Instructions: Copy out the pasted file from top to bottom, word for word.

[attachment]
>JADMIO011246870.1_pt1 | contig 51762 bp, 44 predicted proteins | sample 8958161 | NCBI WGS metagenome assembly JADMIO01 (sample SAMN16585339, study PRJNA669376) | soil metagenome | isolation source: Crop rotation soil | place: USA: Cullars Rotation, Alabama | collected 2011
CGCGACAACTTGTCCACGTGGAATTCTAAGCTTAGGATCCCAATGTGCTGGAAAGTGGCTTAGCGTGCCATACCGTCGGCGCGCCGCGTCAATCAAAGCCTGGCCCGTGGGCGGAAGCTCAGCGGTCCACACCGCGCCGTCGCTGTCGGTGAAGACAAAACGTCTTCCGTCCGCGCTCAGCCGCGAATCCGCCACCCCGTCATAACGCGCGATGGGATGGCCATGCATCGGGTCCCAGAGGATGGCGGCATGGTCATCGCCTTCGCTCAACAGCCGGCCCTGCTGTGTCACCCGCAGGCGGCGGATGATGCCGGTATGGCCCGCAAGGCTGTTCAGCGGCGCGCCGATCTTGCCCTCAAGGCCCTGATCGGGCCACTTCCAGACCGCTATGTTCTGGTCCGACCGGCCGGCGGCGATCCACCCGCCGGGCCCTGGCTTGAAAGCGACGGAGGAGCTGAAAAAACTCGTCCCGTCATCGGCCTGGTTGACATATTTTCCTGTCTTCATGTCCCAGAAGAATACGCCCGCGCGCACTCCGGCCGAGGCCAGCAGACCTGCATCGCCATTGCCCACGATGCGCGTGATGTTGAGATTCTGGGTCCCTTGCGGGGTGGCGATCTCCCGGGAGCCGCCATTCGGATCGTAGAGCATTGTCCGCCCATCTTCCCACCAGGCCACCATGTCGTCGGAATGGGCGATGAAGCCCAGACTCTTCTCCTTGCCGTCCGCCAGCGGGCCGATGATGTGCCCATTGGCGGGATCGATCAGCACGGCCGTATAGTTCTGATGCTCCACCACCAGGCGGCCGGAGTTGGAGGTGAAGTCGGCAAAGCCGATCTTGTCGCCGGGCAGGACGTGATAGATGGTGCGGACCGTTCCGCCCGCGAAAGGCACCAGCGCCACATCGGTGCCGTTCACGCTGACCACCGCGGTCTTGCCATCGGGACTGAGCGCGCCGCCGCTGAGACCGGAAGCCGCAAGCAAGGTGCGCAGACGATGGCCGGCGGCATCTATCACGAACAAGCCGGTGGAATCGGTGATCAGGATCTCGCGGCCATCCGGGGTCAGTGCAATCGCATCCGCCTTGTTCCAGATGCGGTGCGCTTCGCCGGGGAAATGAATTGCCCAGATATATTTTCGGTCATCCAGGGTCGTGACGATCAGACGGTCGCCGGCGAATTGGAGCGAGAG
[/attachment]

>JADMIO011246870.1_pt1 | contig 51762 bp, 44 predicted proteins | sample 8958161 | NCBI WGS metagenome assembly JADMIO01 (sample SAMN16585339, study PRJNA669376) | soil metagenome | isolation source: Crop rotation soil | place: USA: Cullars Rotation, Alabama | collected 2011
CGCGACAACTTGTCCACGTGGAATTCTAAGCTTAGGATCCCAATGTGCTGGAAAGTGGCTTAGCGTGCCATACCGTCGGCGCGCCGCGTCAATCAAAGCCTGGCCCGTGGGCGGAAGCTCAGCGGTCCACACCGCGCCGTCGCTGTCGGTGAAGACAAAACGTCTTCCGTCCGCGCTCAGCCGCGAATCCGCCACCCCGTCATAACGCGCGATGGGATGGCCATGCATCGGGTCCCAGAGGATGGCGGCATGGTCATCGCCTTCGCTCAACAGCCGGCCCTGCTGTGTCACCCGCAGGCGGCGGATGATGCCGGTATGGCCCGCAAGGCTGTTCAGCGGCGCGCCGATCTTGCCCTCAAGGCCCTGATCGGGCCACTTCCAGACCGCTATGTTCTGGTCCGACCGGCCGGCGGCGATCCACCCGCCGGGCCCTGGCTTGAAAGCGACGGAGGAGCTGAAAAAACTCGTCCCGTCATCGGCCTGGTTGACATATTTTCCTGTCTTCATGTCCCAGAAGAATACGCCCGCGCGCACTCCGGCCGAGGCCAGCAGACCTGCATCGCCATTGCCCACGATGCGCGTGATGTTGAGATTCTGGGTCCCTTGCGGGGTGGCGATCTCCCGGGAGCCGCCATTCGGATCGTAGAGCATTGTCCGCCCATCTTCCCACCAGGCCACCATGTCGTCGGAATGGGCGATGAAGCCCAGACTCTTCTCCTTGCCGTCCGCCAGCGGGCCGATGATGTGCCCATTGGCGGGATCGATCAGCACGGCCGTATAGTTCTGATGCTCCACCACCAGGCGGCCGGAGTTGGAGGTGAAGTCGGCAAAGCCGATCTTGTCGCCGGGCAGGACGTGATAGATGGTGCGGACCGTTCCGCCCGCGAAAGGCACCAGCGCCACATCGGTGCCGTTCACGCTGACCACCGCGGTCTTGCCATCGGGACTGAGCGCGCCGCCGCTGAGACCGGAAGCCGCAAGCAAGGTGCGCAGACGATGGCCGGCGGCATCTATCACGAACAAGCCGGTGGAATCGGTGATCAGGATCTCGCGGCCATCCGGGGTCAGTGCAATCGCATCCGCCTTGTTCCAGATGCGGTGCGCTTCGCCGGGGAAATGAATTGCCCAGATATATTTTCGGTCATCCAGGGTCGTGACGATCAGACGGTCGCCGGCGAATTGGAGCGAGAG